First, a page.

there a shared perception of
moral conduct amongst
Anti-war movement/
Preoccupation with war
Could link to
memory loss and
damage from war
Atkinson’s multi-store
model of memory,
1968 explains how memory
1960 – 1970:
Age of political and social instability and change. Turning point
in politics, international relations, culture, science. Sense of
going towards new, modern, shocking world. Growing interest
in behaviour. Psychology studies become “fashionable”.
violent scenarios are more likely to act
in a physically aggressive way
Exploration of new
ideologies; communism,
feminism, Hippies,
Sexual Revolution…
Led to
Interest in mental processes
Bandura’s “Bobo doll”
experiment, 1961 and
1963; found that children exposed to
Effects of maternal
separation and
Cognitive Psychology; Exploration
of mental processes like thought,
perception, memory, learning.
Cognitive Therapy
seeks to help
the patient by identifying and changing
dysfunctional mental processes. Founded
by Aaron T. Beck.
Star = unethical today; part of the search for
shocking, modern change during 1960s
Research done at this period led to today’s
knowledge about child psychology and education
and could be seen as the cause of modern moral
codes such as the Nuremberg Principles, the law
of war, and the lower percentage of violent TV
shown during the day.
Harlow and the rhesus
monkeys, between
1957 and 1963; baby
monkeys removed from mothers
and “brought up” by surrogate
mother replacements made of wire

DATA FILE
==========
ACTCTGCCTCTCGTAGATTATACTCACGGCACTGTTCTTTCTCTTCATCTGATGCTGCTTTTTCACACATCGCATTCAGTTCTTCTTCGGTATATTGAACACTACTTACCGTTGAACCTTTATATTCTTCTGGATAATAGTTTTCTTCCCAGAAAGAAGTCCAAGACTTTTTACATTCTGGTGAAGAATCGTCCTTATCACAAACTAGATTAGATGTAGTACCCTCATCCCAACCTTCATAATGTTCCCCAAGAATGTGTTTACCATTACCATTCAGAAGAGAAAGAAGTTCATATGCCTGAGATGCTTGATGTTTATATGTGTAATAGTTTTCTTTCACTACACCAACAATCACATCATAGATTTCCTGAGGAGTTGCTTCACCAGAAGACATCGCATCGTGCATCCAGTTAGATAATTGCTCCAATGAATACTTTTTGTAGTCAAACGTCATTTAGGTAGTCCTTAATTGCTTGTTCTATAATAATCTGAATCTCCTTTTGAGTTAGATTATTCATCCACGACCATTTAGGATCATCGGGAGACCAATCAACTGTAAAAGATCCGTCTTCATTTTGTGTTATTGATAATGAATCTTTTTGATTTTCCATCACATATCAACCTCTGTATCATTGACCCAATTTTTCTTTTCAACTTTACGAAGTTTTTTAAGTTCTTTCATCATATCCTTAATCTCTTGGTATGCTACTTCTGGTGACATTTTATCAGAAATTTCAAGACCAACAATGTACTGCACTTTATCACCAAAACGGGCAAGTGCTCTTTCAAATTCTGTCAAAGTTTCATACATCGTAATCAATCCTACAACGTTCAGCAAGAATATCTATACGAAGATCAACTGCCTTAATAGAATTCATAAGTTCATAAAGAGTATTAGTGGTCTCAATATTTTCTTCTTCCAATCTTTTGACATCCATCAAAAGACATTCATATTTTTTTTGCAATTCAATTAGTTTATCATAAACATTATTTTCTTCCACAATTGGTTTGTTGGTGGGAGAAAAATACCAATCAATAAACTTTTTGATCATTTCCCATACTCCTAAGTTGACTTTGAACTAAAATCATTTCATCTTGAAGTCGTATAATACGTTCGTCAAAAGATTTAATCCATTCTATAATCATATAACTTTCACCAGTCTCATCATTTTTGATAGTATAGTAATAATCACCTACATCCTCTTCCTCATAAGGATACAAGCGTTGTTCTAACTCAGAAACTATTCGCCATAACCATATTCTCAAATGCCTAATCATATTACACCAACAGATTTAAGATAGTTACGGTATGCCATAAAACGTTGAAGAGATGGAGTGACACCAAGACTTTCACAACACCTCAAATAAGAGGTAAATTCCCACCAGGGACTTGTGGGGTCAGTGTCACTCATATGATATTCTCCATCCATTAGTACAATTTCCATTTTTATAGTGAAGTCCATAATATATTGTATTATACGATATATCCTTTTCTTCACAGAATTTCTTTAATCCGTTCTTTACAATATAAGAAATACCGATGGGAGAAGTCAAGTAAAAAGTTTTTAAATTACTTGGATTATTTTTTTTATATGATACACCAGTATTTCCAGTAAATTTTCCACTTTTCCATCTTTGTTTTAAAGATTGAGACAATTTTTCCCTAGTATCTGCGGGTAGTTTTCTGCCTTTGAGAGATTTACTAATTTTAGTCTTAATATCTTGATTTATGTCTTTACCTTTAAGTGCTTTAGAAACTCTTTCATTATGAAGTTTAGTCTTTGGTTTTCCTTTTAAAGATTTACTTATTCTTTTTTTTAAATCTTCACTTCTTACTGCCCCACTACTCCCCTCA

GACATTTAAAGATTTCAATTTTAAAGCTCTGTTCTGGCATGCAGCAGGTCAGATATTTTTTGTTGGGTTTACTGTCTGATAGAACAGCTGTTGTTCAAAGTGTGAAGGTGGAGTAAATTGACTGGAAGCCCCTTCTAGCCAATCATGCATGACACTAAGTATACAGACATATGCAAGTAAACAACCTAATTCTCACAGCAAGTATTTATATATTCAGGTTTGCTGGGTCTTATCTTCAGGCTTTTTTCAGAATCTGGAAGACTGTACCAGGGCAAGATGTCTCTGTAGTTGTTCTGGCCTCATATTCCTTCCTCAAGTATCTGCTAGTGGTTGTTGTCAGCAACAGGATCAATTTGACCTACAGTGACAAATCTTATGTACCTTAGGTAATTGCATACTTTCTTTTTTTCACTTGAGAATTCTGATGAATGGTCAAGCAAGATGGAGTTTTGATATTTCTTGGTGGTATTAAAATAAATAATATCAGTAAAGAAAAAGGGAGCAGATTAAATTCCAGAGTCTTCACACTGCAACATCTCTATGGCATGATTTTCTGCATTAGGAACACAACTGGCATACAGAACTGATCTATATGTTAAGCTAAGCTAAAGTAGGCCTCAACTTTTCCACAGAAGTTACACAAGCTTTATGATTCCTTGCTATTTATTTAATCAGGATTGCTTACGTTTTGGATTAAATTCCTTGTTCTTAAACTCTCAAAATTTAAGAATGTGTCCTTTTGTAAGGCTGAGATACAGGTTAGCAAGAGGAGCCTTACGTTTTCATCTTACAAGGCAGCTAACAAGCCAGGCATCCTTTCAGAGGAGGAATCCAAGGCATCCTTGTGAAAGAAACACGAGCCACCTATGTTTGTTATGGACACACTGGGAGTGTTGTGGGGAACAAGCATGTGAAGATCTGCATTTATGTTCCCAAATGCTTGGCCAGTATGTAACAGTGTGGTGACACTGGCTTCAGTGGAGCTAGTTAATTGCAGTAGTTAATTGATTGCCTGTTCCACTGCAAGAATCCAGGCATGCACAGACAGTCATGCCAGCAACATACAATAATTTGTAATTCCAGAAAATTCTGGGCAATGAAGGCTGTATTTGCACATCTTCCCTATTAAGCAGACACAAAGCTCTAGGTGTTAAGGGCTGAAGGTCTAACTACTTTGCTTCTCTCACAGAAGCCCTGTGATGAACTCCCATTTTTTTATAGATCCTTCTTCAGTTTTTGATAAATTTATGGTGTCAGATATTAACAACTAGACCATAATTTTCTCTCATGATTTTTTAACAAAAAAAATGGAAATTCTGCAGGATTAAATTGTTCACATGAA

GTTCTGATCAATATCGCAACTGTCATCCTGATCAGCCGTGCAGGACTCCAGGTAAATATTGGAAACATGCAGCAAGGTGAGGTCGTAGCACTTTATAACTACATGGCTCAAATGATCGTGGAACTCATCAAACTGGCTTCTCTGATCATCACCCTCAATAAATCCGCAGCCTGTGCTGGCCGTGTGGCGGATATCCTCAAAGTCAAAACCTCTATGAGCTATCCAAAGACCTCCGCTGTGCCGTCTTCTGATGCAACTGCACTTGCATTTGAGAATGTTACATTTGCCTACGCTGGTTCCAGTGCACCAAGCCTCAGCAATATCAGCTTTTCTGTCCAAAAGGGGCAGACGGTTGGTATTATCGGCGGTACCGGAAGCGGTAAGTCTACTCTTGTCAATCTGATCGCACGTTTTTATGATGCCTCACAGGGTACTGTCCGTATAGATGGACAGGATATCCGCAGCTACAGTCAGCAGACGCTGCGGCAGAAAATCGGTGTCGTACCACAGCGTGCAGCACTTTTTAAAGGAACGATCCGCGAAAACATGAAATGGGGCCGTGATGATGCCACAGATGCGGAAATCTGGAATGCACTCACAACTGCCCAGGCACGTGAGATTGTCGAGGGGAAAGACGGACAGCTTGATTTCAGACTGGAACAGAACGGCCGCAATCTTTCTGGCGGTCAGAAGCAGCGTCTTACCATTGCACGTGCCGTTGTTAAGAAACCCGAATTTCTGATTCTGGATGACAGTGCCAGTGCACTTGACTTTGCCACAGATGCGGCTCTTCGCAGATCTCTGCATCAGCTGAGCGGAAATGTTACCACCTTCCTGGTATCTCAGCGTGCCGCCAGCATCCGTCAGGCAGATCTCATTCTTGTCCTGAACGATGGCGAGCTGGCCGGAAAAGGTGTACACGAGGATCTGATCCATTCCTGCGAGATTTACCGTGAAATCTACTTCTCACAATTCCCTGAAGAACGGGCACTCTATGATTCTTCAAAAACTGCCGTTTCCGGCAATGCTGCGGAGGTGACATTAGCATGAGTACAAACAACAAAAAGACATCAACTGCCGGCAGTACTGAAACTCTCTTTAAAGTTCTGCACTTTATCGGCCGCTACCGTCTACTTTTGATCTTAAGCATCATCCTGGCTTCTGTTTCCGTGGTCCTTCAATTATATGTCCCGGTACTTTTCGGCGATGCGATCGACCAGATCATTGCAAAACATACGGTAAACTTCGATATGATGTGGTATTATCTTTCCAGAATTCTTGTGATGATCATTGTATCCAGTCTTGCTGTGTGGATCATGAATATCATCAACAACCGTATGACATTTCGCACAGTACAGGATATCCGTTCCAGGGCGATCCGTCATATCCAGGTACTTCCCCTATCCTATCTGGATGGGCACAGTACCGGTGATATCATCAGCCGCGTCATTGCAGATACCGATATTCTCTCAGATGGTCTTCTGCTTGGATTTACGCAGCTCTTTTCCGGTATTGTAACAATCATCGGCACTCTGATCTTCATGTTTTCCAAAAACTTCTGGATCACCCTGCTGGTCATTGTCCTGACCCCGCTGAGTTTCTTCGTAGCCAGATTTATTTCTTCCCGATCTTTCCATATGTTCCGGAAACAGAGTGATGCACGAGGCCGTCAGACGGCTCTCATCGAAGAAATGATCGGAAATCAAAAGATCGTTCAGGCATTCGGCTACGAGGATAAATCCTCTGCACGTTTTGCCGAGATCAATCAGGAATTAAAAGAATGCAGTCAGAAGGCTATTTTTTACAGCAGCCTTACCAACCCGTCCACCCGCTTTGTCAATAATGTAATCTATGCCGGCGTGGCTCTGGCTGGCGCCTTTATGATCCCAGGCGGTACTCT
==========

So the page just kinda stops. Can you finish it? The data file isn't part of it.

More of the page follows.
or wire and cloth. Partial and total
isolation. Concludes importance of
primary care giver in infants.
(3rd year Individual
MI5 (3
year Individual Differences)
Instead of 5 x 1-hour lectures, student groups were given the
same amount of time to produce a psychometric test
No previous knowledge of psychometric testing, so had to find
out firstly, how to construct a test (Likert scales, reliability,
validity, scoring), and secondly, what would be an appropriate
trait to test for the personality type of someone wanting to
work at MI5
- Groups of 5/ 6/ 7, 3rd year students
- Tiered lecture theatre, but break-out rooms also
- Class size roughly 100 students
(4th year CHIP)
App-y Days (4
year CHIP)
Student groups to develop an app to help someone with
schizophrenia, Asperger's syndrome or Alzheimer’s disease in
an aspect of their every day life
Groups don’t need to know technical aspect, but should focus
on psychological research into chosen condition, and design an
app drawing on such research
- 4th (final) year students, groups of 4/ 5
- 3 x 1-hour sessions
- GTA facilitators
Initial Evaluation
Data was collected via questionnaires, focus groups, feedback
via assignments
Basic feedback (quantifying responses) measured favourite